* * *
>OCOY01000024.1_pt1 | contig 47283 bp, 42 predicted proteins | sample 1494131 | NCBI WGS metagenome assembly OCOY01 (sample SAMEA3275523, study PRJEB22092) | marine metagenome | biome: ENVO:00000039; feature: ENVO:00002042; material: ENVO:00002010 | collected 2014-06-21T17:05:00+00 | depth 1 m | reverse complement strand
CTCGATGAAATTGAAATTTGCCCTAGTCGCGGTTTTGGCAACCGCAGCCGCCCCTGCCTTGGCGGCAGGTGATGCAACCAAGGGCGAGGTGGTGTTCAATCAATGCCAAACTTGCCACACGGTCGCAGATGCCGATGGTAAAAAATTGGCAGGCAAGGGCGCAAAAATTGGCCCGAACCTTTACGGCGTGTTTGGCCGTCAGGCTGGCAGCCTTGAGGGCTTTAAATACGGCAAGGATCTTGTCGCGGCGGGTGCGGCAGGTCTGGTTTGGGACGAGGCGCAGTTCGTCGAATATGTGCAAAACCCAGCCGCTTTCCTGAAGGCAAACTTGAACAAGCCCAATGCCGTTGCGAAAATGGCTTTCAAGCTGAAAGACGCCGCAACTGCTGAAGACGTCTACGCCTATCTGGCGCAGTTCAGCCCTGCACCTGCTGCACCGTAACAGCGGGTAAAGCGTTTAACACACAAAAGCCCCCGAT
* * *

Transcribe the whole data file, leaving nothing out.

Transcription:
>OCOY01000024.1_pt1 | contig 47283 bp, 42 predicted proteins | sample 1494131 | NCBI WGS metagenome assembly OCOY01 (sample SAMEA3275523, study PRJEB22092) | marine metagenome | biome: ENVO:00000039; feature: ENVO:00002042; material: ENVO:00002010 | collected 2014-06-21T17:05:00+00 | depth 1 m | reverse complement strand
CTCGATGAAATTGAAATTTGCCCTAGTCGCGGTTTTGGCAACCGCAGCCGCCCCTGCCTTGGCGGCAGGTGATGCAACCAAGGGCGAGGTGGTGTTCAATCAATGCCAAACTTGCCACACGGTCGCAGATGCCGATGGTAAAAAATTGGCAGGCAAGGGCGCAAAAATTGGCCCGAACCTTTACGGCGTGTTTGGCCGTCAGGCTGGCAGCCTTGAGGGCTTTAAATACGGCAAGGATCTTGTCGCGGCGGGTGCGGCAGGTCTGGTTTGGGACGAGGCGCAGTTCGTCGAATATGTGCAAAACCCAGCCGCTTTCCTGAAGGCAAACTTGAACAAGCCCAATGCCGTTGCGAAAATGGCTTTCAAGCTGAAAGACGCCGCAACTGCTGAAGACGTCTACGCCTATCTGGCGCAGTTCAGCCCTGCACCTGCTGCACCGTAACAGCGGGTAAAGCGTTTAACACACAAAAGCCCCCGAT